Пью второй месяц - кофе для похудения с имбирем. Очень довольна результатом!

Do You Love/Hate Richard III?

17 August 2008 — fuzzyhistory

Vulpes Libris will discuss Richard III during the week. “We won’t be providing any definitive answers this week, but we will – we hope – be offering a reasonably balanced overview of the most controversial and enigmatic monarch England has ever known.” Discussion topics include Shakespeare’s Richard III, Sharon Kay Penman’s The Sunne in Splendour, Emma Darwin’s A Secret Alchemy (due out in the U.K. in November 2008), Sir John Everett Millais’ painting, The Two Princes Edward and Richard in the Tower, two different versions of Richard III in film, and Annette Carson’s Richard III: The Maligned King. Annette Carson will join in at the end of the week. (Tip of the hat to EC at Historicalfiction.org for the head’s up.)

Richard III Week

  • To Prove a Villain (Monday)
  • The Sunne in Splendor by Sharon Kay Penman (Tuesday)
  • Writing wrongs to make A Secret Alchemy (Wednesday)
  • The Shadows in History’s Eye (Thursday)
  • The Trouble with Richard III on Film, or just The Trouble with Richard III? (Friday)
  • The Maligned King by Annette Carson (Saturday)
  • Interview with Annette Carson (Sunday)

Historical Fiction on Alfred the Great

15 July 2008 — fuzzyhistory

Updated 30 August 2008. The reading list below comes out of a discussion in the Historical Fiction forum at PaperBackSwap.com. Bernard Cornwell’s The Last Kingdom was book of the month in July. While discussing it, a question about the historical accuracy of the characterization of King Alfred came up. Members also wanted to know about other historical fiction that deals with Alfred.

As Cornwell explains in the historical note, his characterization follows that of Alfred’s contemporary biographer, Bishop Asser. (For the full text of Asser’s biography, see Online Medieval and Classical Library.) 

The British Monarchy site states: “[A]t the age of 21, Alfred (reigned 871-99) was a strongminded but highly strung battle veteran….” Quoting Asser, the essay continues, ”‘Alfred attacked the whole pagan army fighting ferociously in dense order, and by divine will eventually won the victory, made great slaughter among them, and pursued them….’” Toward the end, it describes Alfred as a “religiously devout and pragmatic man” – all of which jibes with Cornwell’s portrayal.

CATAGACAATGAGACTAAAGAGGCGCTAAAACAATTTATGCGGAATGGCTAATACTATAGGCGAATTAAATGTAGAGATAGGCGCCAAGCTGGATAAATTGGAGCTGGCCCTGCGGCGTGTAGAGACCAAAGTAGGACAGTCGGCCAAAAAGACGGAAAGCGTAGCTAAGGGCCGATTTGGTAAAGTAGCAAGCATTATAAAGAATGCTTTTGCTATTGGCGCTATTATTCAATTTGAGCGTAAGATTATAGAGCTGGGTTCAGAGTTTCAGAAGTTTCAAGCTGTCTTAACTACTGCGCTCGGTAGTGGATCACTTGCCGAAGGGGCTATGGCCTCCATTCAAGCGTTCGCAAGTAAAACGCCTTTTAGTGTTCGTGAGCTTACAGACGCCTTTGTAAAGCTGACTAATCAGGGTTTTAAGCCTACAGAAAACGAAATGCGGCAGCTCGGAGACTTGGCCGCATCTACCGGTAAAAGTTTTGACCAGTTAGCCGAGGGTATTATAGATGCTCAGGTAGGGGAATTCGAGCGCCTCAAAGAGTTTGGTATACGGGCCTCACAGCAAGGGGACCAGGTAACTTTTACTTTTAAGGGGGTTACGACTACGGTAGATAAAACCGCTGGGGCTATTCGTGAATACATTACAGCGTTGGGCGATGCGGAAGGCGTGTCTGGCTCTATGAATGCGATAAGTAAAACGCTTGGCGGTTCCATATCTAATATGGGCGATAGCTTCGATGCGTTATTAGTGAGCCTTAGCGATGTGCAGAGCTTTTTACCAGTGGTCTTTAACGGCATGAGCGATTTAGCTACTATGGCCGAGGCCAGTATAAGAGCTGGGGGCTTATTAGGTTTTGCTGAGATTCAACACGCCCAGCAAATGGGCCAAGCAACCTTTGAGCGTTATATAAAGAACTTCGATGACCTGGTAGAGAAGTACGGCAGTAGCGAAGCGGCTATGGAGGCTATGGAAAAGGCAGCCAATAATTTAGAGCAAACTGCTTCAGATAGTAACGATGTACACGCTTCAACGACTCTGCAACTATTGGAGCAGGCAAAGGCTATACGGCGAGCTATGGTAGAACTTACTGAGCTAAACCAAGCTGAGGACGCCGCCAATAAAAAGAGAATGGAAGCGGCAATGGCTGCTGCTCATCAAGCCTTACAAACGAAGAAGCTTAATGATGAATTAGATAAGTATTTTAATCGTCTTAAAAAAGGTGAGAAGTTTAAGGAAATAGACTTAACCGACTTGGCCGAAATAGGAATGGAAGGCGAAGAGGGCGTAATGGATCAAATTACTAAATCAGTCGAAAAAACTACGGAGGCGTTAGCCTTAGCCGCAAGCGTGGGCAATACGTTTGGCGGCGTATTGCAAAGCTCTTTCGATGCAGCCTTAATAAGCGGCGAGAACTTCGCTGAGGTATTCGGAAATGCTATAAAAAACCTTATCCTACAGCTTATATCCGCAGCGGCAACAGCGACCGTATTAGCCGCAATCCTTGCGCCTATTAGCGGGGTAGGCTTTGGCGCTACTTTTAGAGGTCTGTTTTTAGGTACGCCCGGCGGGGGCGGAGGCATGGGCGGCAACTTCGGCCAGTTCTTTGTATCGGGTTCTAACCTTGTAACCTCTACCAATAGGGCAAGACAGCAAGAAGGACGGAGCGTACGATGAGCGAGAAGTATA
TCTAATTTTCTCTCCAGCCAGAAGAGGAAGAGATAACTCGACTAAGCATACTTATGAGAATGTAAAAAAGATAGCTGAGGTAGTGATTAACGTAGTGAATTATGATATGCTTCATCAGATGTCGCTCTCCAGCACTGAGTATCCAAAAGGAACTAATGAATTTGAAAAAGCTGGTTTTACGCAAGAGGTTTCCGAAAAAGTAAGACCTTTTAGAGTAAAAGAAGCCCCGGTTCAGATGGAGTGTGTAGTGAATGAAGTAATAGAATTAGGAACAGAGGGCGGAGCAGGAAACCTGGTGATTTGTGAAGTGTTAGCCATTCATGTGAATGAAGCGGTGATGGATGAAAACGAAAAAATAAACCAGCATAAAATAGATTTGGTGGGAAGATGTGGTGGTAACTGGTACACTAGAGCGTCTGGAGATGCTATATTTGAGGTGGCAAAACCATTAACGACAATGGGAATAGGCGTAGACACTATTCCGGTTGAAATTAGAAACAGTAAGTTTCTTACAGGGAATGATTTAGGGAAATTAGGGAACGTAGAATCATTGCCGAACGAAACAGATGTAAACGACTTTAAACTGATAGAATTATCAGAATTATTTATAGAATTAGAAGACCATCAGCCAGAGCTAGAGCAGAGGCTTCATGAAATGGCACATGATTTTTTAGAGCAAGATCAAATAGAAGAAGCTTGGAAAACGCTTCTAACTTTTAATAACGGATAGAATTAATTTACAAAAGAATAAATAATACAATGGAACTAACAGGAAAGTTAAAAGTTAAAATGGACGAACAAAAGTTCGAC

In a review of The Last Kingdom entitled “Hits and Myths,” Bristol University research fellow Joanne Parker confirms the author’s reliance on Asser. ”Cornwell’s portrait of a sickly and sinful young Alfred is faithful to The Life of King Alfred, a history believed to have been written in or shortly after his reign, by a Welsh bishop called Asser.”

But the title of the review implies there is perhaps too much reliance on myth. Indeed, Parker wonders if Cornwell at times confused Alfred with Arthur. “Alfred’s name mysteriously mutates to ‘Arthur’ – the king who, throughout the 20th century, has so effectively supplanted the Saxon as the nation’s favourite medieval monarch.” (See pages 207 and 327 of the hardcover edition.)

There is an interesting discussion taking place on Historical Fiction Online regarding Cornwell’s characterization of Alfred.

Regarding additional historical novels that depict Alfred the Great, see the reading list below. Use the resources available in Find Books to locate copies of the novels below. Green titles comprise those I really enjoyed (Excellent to Very Good rating). If there is no comment following the title, I haven’t read the book.

The Dragon and the Raven: The Days of King Alfred by G. A. Henty. Juvenile fiction about a young Alfred. No reading level provided.

The Edge of Light by Joan Wolf. Biographical fiction on Alfred flavored with romance. This is the last book in a trilogy on early British history. It includes The Road to Avalon (#1) and Born of the Sun (#2).